Says he "didn’t have an involvement with" nutritional supplement company Mannatech.

Ben Carson on Wednesday, October 28th, 2015 in a Republican presidential debate in Boulder, Colo.

At debate, Ben Carson says he has no connection to Mannatech

Presidential candidate Ben Carson speaks during the CNBC Republican Presidential Debate at University of Colorado’s Coors Events Center October 28, 2015 in Boulder, Colo. (Photo by Justin Sullivan/Getty Images)

Ben Carson said it’s "total propaganda" to suggest he had any connection to Mannatech, a maligned nutritional supplement company.

At the Oct. 28 Republican presidential debate, hosted by CNBC in Boulder, Colo., moderator Carl Quintanilla asked Carson about his involvement with the company.

"This is a company called Mannatech, a maker of nutritional supplements, with which you had a 10-year relationship," Quintanilla said. "They offered claims they could cure autism, cancer. They paid $7 million to settle a deceptive marketing lawsuit in Texas, and yet your involvement continues. Why?"

"Well, that’s easy to answer: I didn’t have an involvement with them," replied Carson, a former pediatric neurosurgeon. "That is total propaganda. And this is what happens in our society -- total propaganda. I did a couple speeches for them. I did speeches for other people. They were paid speeches. It is absolutely absurd to say that I had any kind of relationship with them. Do I take the product? Yes. I think it’s a good product."

Mannatech sells nutritional supplement pills made from larch tree bark and aloe, ingredients with disputed health benefits. The company in 2009 settled the lawsuit, which stemmed from claims that the company was deceptively pitching cures and treatments for illnesses such as cancer and even Down Syndrome.

For Carson to say he "didn’t have an involvement with" Mannatech is a stretch. While he was not any sort of employee for the company as far as we can tell, it’s hard to see the speeches he’s delivered, as well as other promotional work, as anything but a full-throated endorsement of the product. Further, Mannatech appears to view Carson as a product promoter.

First, the speeches. Carson has delivered four to Mannatech, according to the Wall Street Journal. Carson has written these paid remarks off as just several of many diverse speeches the Washington Speakers Bureau have booked for him. But in the speeches, he talks about his personal fondness for the product, which he started taking in conjunction with cancer treatment years ago.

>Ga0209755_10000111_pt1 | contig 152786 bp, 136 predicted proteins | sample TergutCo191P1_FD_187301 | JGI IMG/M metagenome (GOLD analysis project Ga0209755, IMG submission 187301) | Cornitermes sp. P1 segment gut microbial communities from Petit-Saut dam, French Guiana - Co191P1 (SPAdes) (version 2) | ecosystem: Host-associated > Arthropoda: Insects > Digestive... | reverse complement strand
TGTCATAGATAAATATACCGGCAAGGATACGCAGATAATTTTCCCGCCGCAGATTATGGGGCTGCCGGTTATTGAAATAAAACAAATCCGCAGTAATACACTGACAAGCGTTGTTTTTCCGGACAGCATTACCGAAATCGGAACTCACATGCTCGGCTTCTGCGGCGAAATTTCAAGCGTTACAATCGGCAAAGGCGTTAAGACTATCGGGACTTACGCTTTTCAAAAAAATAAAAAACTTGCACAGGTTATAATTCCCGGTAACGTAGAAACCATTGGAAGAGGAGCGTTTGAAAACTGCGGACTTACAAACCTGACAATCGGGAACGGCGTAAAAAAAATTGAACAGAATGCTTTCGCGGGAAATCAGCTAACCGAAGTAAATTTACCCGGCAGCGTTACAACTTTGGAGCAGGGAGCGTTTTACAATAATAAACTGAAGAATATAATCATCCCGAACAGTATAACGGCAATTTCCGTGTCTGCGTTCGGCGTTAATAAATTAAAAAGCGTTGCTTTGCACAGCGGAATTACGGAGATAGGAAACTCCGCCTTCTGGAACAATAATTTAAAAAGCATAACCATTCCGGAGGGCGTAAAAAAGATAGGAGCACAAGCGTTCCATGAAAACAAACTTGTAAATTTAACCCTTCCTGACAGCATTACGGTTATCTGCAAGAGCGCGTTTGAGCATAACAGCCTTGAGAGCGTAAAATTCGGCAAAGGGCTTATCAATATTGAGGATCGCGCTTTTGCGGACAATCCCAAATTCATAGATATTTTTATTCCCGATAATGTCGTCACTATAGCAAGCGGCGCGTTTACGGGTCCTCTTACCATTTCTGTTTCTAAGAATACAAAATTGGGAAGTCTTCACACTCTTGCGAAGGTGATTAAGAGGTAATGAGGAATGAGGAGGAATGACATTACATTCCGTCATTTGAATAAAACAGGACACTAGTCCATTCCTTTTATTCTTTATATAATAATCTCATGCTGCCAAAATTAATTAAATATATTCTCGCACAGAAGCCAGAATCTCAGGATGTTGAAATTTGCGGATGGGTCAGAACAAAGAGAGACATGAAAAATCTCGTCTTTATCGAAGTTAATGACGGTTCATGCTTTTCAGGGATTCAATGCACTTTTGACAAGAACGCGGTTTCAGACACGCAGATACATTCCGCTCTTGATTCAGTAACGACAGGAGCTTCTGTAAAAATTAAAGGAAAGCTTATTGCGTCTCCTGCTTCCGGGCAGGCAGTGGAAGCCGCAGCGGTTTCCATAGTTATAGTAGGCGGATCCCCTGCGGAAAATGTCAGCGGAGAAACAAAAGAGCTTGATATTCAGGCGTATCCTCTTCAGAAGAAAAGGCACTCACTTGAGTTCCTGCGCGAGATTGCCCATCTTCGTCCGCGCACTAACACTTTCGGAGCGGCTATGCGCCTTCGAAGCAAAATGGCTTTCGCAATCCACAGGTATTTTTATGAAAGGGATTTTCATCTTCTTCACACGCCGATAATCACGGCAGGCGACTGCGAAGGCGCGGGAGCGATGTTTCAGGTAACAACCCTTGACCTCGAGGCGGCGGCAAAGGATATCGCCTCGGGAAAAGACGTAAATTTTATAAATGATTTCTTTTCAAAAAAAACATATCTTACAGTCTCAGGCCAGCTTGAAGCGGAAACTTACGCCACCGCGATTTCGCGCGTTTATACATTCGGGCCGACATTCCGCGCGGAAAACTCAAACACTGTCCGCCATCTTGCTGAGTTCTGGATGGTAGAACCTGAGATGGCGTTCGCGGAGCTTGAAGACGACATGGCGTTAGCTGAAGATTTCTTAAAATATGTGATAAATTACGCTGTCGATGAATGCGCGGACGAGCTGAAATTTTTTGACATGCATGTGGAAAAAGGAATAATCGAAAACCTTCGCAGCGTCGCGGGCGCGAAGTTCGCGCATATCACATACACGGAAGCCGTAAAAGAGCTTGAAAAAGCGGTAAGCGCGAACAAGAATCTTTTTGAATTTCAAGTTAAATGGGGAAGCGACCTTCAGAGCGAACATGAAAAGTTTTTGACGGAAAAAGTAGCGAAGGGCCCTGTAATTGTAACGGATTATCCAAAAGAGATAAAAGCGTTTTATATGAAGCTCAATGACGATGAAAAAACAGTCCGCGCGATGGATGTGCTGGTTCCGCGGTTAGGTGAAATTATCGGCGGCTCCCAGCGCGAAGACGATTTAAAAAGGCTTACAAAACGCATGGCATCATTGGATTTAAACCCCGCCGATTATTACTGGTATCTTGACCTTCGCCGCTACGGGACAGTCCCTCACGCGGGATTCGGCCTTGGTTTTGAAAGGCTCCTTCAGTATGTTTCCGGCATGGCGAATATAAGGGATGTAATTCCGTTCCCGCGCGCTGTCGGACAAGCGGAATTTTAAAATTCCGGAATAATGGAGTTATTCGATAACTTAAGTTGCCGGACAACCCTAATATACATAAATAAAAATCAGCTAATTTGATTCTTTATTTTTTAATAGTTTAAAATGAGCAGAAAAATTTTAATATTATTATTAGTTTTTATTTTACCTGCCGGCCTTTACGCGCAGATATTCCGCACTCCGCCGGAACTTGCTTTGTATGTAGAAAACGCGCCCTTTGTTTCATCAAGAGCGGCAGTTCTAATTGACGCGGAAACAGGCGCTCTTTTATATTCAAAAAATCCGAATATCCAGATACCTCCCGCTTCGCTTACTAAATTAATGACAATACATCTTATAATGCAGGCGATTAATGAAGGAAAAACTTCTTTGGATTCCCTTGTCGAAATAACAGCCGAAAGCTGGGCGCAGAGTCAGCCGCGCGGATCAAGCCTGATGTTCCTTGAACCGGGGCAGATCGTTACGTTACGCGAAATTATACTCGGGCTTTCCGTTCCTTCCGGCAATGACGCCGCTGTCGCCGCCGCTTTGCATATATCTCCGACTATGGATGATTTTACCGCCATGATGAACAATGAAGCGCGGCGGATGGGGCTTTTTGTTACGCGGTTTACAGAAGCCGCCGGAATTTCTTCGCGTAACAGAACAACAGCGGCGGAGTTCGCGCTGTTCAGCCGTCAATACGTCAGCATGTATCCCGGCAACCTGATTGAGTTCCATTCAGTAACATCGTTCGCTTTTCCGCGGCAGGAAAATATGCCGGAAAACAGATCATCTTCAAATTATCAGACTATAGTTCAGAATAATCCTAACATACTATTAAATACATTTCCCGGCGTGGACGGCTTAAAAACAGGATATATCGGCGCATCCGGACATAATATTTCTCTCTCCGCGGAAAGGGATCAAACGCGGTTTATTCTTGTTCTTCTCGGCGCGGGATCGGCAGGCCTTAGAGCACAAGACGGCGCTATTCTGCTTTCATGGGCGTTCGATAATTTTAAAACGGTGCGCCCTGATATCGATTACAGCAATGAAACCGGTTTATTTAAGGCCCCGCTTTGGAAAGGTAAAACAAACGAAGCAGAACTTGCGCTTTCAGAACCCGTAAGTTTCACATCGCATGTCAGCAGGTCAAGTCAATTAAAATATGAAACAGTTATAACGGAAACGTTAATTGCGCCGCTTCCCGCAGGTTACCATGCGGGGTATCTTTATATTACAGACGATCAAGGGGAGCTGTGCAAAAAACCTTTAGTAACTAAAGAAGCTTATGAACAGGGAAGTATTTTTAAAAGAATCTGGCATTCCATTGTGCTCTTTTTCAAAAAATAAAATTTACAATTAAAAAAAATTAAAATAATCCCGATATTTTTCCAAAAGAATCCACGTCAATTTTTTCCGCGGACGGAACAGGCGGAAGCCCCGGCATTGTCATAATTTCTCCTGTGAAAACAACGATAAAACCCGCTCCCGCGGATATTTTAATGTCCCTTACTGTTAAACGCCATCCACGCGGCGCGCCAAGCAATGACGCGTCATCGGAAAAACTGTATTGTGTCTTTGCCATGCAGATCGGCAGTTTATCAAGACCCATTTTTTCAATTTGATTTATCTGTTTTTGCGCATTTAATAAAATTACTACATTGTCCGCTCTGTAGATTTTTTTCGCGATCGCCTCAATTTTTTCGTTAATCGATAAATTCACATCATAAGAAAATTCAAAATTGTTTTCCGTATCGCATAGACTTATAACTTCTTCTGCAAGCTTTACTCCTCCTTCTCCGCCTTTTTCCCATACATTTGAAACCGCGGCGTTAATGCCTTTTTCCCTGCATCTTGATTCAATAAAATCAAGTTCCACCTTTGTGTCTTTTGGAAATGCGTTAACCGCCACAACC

For example, Carson delivered remarks to Mannatech sales associates in 2004. In the speech, he talked about his introduction to Mannatech’s supplements and a personal conversation he had with the company’s lead doctor.

"I started taking the product, and within about three weeks, my symptoms went away," adding that he toyed with the idea of using only the supplements, rather than undergoing cancer surgery. He said in the remarks that it would be inappropriate for him to be an official spokesman or sales associate, but he does refer people to Mannatech.

Since then, he has appeared in Mannatech-produced videos that appear to be promotional materials. In 2011, he answered questions in an interview with Mannatech’s co-CEO and chief science officer. In a 2013 Mannatech video, Carson described his experience with nutritional supplements.

"The wonderful thing about a company like Mannatech is that they recognize that when God made us, he gave us the right fuel. And that fuel was the right kind of healthy food," Carson said in the 2013 video. "Basically what the company is doing is trying to find a way to restore natural diet as a medicine or as a mechanism for maintaining health."

Carson also talked about his use of nutritional supplements on PBS in 2014, and Mannatech promoted the interview on its homepage. While it’s no longer accessible, the Mannatech website had a specific tag for all articles about Carson.

Carson’s campaign requested that Mannatech remove some videos and articles featuring Carson from its website. And since media outlets have started poking around this question, Mannatech has taken down even more, according to reporters at the Wall Street Journal.

Our ruling

Carson said, "I didn’t have an involvement with" the nutritional supplement company Mannatech.

As far as we can tell, Carson was not a paid employee or official endorser of the product. However, his claim suggests he has no ties to Mannatech whatsoever. In reality, he got paid to deliver speeches to Mannatech and appeared in promotional videos, and he consistently delivered glowing reviews of the nutritional supplements. As a world-renowned surgeon, Carson’s opinion on health issues carries weight, and Mannatech has used Carson’s endorsement to its advantage.

We rate Carson’s claim False.